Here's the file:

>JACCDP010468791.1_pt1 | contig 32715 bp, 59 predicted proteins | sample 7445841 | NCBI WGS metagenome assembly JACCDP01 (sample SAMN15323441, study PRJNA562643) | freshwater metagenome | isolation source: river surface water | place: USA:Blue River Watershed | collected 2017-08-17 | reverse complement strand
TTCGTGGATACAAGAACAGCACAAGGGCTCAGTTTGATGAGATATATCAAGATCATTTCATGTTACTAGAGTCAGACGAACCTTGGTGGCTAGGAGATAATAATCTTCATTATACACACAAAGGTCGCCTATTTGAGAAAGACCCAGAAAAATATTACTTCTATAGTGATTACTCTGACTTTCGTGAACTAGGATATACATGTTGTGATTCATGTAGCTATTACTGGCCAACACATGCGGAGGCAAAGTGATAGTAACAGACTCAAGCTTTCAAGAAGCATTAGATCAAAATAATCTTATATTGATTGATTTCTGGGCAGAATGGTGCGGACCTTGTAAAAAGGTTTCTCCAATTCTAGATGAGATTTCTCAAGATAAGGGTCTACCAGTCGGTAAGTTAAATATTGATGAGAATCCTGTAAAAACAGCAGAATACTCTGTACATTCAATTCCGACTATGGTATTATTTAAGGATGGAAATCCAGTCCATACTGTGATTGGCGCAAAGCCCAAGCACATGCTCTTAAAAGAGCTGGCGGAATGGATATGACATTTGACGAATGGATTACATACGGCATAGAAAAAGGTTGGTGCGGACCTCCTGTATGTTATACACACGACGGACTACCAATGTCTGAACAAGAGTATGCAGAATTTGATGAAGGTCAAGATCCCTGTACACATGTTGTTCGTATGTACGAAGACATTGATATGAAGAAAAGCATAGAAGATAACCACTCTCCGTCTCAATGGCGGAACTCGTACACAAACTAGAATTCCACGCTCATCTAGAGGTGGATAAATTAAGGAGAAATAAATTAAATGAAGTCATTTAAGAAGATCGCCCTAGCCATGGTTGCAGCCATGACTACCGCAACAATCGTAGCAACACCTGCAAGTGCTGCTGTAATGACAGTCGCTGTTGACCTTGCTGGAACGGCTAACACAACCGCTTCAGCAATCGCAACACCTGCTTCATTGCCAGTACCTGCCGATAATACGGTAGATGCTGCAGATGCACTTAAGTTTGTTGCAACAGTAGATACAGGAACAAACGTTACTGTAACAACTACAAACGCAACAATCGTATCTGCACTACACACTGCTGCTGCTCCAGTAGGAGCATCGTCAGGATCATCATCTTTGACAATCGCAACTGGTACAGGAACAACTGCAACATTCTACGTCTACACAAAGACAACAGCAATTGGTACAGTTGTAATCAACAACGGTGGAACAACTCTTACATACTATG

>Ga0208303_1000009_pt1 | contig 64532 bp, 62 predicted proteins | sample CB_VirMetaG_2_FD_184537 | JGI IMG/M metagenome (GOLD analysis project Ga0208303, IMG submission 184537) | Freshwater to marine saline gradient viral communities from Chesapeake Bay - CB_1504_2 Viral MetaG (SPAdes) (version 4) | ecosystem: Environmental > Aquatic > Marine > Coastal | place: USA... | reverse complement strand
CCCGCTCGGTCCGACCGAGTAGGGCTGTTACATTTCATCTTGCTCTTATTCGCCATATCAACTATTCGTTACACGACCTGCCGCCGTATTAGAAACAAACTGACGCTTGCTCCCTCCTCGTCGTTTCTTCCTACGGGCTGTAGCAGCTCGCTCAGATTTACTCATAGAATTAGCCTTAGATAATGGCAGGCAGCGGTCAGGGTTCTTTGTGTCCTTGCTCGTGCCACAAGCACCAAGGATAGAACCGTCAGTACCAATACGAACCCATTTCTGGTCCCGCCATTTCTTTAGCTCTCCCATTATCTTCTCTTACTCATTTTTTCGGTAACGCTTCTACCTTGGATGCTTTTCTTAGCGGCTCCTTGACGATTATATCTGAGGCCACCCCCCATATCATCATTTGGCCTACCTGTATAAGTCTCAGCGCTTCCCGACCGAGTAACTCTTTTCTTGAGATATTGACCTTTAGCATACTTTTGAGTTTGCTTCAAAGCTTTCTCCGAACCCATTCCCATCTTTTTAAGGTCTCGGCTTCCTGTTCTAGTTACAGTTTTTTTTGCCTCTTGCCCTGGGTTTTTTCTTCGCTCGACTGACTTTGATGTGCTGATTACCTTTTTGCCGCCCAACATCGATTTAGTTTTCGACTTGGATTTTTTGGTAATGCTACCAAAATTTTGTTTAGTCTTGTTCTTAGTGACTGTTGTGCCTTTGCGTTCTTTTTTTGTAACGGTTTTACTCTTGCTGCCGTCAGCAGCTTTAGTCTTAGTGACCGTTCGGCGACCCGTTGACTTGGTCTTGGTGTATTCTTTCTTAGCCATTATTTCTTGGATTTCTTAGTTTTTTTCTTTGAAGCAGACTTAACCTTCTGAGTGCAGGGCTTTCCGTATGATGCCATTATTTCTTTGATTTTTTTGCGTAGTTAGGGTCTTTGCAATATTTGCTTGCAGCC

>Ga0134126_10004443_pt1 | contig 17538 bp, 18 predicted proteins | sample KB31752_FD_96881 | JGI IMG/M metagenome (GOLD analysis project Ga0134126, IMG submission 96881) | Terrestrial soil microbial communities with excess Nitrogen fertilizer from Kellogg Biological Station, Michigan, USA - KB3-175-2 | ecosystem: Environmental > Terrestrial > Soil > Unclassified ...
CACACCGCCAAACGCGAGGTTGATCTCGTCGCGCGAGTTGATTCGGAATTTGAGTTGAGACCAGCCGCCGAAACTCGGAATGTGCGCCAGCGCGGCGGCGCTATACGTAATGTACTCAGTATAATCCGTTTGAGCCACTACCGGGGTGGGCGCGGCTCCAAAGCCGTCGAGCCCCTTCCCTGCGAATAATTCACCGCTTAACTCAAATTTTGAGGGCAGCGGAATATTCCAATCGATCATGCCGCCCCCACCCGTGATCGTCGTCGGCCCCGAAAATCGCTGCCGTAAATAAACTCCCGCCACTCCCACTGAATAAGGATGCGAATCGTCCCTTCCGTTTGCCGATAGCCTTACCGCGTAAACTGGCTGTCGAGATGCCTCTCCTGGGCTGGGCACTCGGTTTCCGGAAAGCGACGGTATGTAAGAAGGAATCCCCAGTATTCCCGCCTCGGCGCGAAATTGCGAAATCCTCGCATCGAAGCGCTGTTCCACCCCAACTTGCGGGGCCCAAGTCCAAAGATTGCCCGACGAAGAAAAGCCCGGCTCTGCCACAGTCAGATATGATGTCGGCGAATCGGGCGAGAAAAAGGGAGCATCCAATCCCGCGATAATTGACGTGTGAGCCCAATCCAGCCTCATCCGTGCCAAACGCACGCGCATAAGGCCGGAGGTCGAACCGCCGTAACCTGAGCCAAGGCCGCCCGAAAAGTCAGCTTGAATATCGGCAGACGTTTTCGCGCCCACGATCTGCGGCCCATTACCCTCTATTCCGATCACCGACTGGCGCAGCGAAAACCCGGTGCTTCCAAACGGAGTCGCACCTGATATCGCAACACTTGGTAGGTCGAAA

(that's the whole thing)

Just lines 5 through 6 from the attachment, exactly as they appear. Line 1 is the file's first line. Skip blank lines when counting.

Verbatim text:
>Ga0134126_10004443_pt1 | contig 17538 bp, 18 predicted proteins | sample KB31752_FD_96881 | JGI IMG/M metagenome (GOLD analysis project Ga0134126, IMG submission 96881) | Terrestrial soil microbial communities with excess Nitrogen fertilizer from Kellogg Biological Station, Michigan, USA - KB3-175-2 | ecosystem: Environmental > Terrestrial > Soil > Unclassified ...
CACACCGCCAAACGCGAGGTTGATCTCGTCGCGCGAGTTGATTCGGAATTTGAGTTGAGACCAGCCGCCGAAACTCGGAATGTGCGCCAGCGCGGCGGCGCTATACGTAATGTACTCAGTATAATCCGTTTGAGCCACTACCGGGGTGGGCGCGGCTCCAAAGCCGTCGAGCCCCTTCCCTGCGAATAATTCACCGCTTAACTCAAATTTTGAGGGCAGCGGAATATTCCAATCGATCATGCCGCCCCCACCCGTGATCGTCGTCGGCCCCGAAAATCGCTGCCGTAAATAAACTCCCGCCACTCCCACTGAATAAGGATGCGAATCGTCCCTTCCGTTTGCCGATAGCCTTACCGCGTAAACTGGCTGTCGAGATGCCTCTCCTGGGCTGGGCACTCGGTTTCCGGAAAGCGACGGTATGTAAGAAGGAATCCCCAGTATTCCCGCCTCGGCGCGAAATTGCGAAATCCTCGCATCGAAGCGCTGTTCCACCCCAACTTGCGGGGCCCAAGTCCAAAGATTGCCCGACGAAGAAAAGCCCGGCTCTGCCACAGTCAGATATGATGTCGGCGAATCGGGCGAGAAAAAGGGAGCATCCAATCCCGCGATAATTGACGTGTGAGCCCAATCCAGCCTCATCCGTGCCAAACGCACGCGCATAAGGCCGGAGGTCGAACCGCCGTAACCTGAGCCAAGGCCGCCCGAAAAGTCAGCTTGAATATCGGCAGACGTTTTCGCGCCCACGATCTGCGGCCCATTACCCTCTATTCCGATCACCGACTGGCGCAGCGAAAACCCGGTGCTTCCAAACGGAGTCGCACCTGATATCGCAACACTTGGTAGGTCGAAA